Fish Oil and Vitamin D Supplements May Not Help Prevent Heart Attacks and Cancer, Study Says

There’s good evidence that fish oil supplements may lower the risk of second heart events — like a heart attack or stroke — in people with heart disease, but few rigorous studies have investigated whether the supplement can help people to lower their risk of having a heart event in the first place. And while some data suggests that people with lower levels of vitamin D tend to have higher rates of heart disease and cancer, the evidence isn’t solid.

Now, a new study published in the New England Journal of Medicine and presented at the annual meeting of the American Heart Association offers more findings about the effects of these two supplements on heart disease and cancer. While they don’t appear to do much overall in this study, fish oil seems to help specific groups of people and the researchers believe that vitamin D may simply take longer to have an effect on cancer rates and deaths.

The VITAL study (VITamin D and omegA-3 triaL) set out to provide some more answers on what, if any, effect the two nutrients have on health. It is the first large-scale, rigorous controlled study to investigate how omega-3 supplements may affect heart disease risk in a people without a history of heart problems.

More than 25,800 people were randomly assigned to one of four groups: one received 2,000 IU of vitamin D a day and a placebo, another took 1g of omega-3 fatty acids a day with a placebo, a third took both 2,000 IU of vitamin D and 1g of omega-3 a day, and the last group received two daily placebos. All volunteers took their assigned nutrients for approximately five years, and researchers logged everything from cancer diagnoses to major heart events including heart attack and stroke, as well as deaths from cancer and heart disease.

The researchers, led by Dr. JoAnn Manson, from the Brigham and Women’s Hospital and professor of women’s health at Harvard Medical School, combined the studies of vitamin D and omega-3 fatty acids because they are not known to interact with each other in significant ways that would affect health outcomes. VITAL allowed her group to study both nutrients in an efficient way for their effects on heart disease and cancer, two chronic diseases that affect a large proportion of the population.

The people taking omega-3 fatty acids did not have a lower rate of heart events compared to the people taking placebo.

But the results don’t necessarily suggest that fish oil can only help people with a history of heart problems. The researchers in VITAL looked at overall heart outcomes together, combining heart attack, stroke and heart-related deaths; taken together, they found no difference between people taking omega-3 supplements and placebo. When they pulled out individual heart events, however, they found some interesting patterns. People taking the omega-3 supplements showed a 28% lower risk of having a heart attack compared to people taking placebo. In addition, people who reported eating less fish seemed to show a greater benefit in lowering their risk of heart problems compared to people who ate more fish. Manson and her team also found that African-American volunteers in the omega-3 group lowered their risk of heart problems more than whites taking the fish oil supplements. That finding, she says, remained regardless of how much fish the African-American volunteers ate, which suggests some possible genetic reasons for why African-Americans may benefit more from omega-3 fatty acids.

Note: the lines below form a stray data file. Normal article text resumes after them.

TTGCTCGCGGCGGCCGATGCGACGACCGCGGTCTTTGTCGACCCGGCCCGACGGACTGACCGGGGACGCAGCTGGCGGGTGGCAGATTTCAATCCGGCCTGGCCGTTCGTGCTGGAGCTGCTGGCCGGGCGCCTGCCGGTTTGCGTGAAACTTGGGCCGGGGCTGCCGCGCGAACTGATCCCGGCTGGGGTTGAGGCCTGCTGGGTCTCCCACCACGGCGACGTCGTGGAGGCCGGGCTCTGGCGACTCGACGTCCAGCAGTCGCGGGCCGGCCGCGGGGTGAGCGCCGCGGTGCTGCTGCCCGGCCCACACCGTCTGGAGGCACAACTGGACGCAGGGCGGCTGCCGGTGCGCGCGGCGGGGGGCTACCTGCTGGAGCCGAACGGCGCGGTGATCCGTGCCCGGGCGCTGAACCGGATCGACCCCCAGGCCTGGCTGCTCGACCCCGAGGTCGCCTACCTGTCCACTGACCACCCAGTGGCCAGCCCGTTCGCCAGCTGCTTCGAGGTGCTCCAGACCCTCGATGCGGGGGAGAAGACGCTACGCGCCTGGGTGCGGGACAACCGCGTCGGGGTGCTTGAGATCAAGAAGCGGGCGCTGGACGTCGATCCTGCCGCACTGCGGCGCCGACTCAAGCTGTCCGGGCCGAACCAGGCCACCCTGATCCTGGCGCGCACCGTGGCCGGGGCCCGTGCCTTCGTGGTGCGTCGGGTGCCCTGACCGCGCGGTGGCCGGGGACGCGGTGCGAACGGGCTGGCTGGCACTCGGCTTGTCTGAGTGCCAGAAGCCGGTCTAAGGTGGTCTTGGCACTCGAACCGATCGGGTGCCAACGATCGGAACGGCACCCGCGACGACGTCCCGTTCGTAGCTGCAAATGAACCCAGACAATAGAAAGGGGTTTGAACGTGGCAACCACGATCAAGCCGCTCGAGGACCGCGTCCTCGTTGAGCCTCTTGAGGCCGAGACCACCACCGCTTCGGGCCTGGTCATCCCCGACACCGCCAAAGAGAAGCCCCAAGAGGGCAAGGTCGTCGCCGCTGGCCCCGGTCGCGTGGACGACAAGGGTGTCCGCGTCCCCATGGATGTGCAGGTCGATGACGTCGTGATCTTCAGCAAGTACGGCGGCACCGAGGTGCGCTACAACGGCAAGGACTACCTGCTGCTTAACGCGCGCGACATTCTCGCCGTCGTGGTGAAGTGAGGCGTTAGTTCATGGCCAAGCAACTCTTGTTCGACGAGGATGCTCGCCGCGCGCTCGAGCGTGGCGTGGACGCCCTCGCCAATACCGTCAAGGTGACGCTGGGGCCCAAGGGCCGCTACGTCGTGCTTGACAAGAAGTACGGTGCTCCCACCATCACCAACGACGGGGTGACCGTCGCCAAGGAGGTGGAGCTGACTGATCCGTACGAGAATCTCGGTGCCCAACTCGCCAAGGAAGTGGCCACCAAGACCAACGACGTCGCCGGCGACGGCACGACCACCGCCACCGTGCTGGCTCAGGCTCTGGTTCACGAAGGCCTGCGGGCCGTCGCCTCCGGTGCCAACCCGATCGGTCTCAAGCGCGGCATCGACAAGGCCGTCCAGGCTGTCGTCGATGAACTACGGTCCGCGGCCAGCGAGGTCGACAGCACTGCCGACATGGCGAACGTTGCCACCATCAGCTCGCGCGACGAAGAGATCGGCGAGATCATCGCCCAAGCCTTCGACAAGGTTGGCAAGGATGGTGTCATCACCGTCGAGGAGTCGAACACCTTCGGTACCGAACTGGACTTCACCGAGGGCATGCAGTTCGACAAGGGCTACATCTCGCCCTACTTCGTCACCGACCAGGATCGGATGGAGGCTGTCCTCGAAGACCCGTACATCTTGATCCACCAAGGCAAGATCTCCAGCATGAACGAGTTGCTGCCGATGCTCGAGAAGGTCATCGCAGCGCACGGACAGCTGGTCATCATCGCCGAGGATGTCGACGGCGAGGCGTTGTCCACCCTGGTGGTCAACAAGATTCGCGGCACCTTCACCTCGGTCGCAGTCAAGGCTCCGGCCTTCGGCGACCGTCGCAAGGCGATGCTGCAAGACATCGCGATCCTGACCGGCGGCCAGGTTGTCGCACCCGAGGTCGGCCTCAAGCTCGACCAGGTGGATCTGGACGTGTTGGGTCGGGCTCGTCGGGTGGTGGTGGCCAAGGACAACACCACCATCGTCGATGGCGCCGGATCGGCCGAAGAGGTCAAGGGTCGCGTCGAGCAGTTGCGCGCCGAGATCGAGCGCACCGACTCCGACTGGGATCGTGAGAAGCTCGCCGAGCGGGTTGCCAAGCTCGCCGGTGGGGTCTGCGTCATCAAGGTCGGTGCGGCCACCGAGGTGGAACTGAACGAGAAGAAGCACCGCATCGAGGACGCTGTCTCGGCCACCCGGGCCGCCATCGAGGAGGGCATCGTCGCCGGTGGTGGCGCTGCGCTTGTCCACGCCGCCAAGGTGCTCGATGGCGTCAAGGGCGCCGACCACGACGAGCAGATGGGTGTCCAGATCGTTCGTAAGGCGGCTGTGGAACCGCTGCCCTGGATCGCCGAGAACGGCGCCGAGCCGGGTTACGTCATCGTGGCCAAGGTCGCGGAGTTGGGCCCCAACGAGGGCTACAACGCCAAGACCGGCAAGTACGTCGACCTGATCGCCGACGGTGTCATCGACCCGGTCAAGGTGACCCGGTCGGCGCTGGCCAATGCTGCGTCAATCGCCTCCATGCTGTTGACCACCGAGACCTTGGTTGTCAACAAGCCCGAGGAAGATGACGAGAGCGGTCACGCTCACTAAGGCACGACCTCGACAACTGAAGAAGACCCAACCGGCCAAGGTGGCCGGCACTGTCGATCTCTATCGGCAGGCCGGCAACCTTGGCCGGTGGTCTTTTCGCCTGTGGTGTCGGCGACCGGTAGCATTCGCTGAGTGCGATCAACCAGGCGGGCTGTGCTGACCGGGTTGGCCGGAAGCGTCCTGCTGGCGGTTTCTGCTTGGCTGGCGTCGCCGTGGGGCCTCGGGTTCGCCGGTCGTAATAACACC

“We don’t know if this is a chance finding, or if it may in fact point to an important way to reduce heart risk in African-Americans,” says Manson.

When they looked at the effects of vitamin D, they also found little difference among those taking the nutrient and those taking placebo when it came to overall heart disease and cancer measures. But again, Manson says that doesn’t mean vitamin D is not playing a role in cancer. Some studies suggest that the vitamin can inhibit the progression of tumors, so while it may not lower the rate of new cancers, it could reduce the risk of dying from cancer. And because cancer takes longer to develop, longer term studies would need to verify if that’s indeed the case. “If someone has a cancer that hasn’t yet been diagnosed, but is already present, vitamin D may make that cancer less invasive and less likely to spread,” she says. Manson is planning on doing more research to delve further into the question of whether vitamin D supplements have differing effects on cancer at various stages of the disease.

In about six months, she says she also plans on reporting additional outcomes from VITAL, including whether vitamin D and omega-3 supplements have any effect on diabetes, cognitive function, mood disorders like depression, infections and autoimmune diseases.

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